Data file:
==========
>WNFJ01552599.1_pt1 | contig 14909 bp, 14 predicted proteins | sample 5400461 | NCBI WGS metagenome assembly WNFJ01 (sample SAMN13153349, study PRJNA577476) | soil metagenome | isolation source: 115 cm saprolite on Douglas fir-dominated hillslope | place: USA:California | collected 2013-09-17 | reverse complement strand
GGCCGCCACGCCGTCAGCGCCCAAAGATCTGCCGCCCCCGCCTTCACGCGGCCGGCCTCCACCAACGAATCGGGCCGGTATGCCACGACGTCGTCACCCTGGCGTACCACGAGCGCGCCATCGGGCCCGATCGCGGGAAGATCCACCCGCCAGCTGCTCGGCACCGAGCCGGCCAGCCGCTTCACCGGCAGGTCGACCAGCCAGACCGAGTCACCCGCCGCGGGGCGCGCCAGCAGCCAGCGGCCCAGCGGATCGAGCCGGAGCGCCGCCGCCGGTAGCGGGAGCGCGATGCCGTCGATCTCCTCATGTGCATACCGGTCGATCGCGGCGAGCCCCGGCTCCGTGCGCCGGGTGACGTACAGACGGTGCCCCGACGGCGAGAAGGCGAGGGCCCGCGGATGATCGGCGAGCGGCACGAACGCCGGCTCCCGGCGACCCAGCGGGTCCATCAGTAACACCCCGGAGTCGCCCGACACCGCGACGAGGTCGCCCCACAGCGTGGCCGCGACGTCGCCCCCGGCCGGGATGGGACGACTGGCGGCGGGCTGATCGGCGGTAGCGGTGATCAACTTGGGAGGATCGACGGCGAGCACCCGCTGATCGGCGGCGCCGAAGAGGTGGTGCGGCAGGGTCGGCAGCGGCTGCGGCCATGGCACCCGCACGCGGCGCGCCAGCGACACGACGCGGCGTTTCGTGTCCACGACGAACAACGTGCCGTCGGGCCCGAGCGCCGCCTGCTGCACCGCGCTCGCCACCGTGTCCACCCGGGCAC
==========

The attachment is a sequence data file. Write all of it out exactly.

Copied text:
>WNFJ01552599.1_pt1 | contig 14909 bp, 14 predicted proteins | sample 5400461 | NCBI WGS metagenome assembly WNFJ01 (sample SAMN13153349, study PRJNA577476) | soil metagenome | isolation source: 115 cm saprolite on Douglas fir-dominated hillslope | place: USA:California | collected 2013-09-17 | reverse complement strand
GGCCGCCACGCCGTCAGCGCCCAAAGATCTGCCGCCCCCGCCTTCACGCGGCCGGCCTCCACCAACGAATCGGGCCGGTATGCCACGACGTCGTCACCCTGGCGTACCACGAGCGCGCCATCGGGCCCGATCGCGGGAAGATCCACCCGCCAGCTGCTCGGCACCGAGCCGGCCAGCCGCTTCACCGGCAGGTCGACCAGCCAGACCGAGTCACCCGCCGCGGGGCGCGCCAGCAGCCAGCGGCCCAGCGGATCGAGCCGGAGCGCCGCCGCCGGTAGCGGGAGCGCGATGCCGTCGATCTCCTCATGTGCATACCGGTCGATCGCGGCGAGCCCCGGCTCCGTGCGCCGGGTGACGTACAGACGGTGCCCCGACGGCGAGAAGGCGAGGGCCCGCGGATGATCGGCGAGCGGCACGAACGCCGGCTCCCGGCGACCCAGCGGGTCCATCAGTAACACCCCGGAGTCGCCCGACACCGCGACGAGGTCGCCCCACAGCGTGGCCGCGACGTCGCCCCCGGCCGGGATGGGACGACTGGCGGCGGGCTGATCGGCGGTAGCGGTGATCAACTTGGGAGGATCGACGGCGAGCACCCGCTGATCGGCGGCGCCGAAGAGGTGGTGCGGCAGGGTCGGCAGCGGCTGCGGCCATGGCACCCGCACGCGGCGCGCCAGCGACACGACGCGGCGTTTCGTGTCCACGACGAACAACGTGCCGTCGGGCCCGAGCGCCGCCTGCTGCACCGCGCTCGCCACCGTGTCCACCCGGGCAC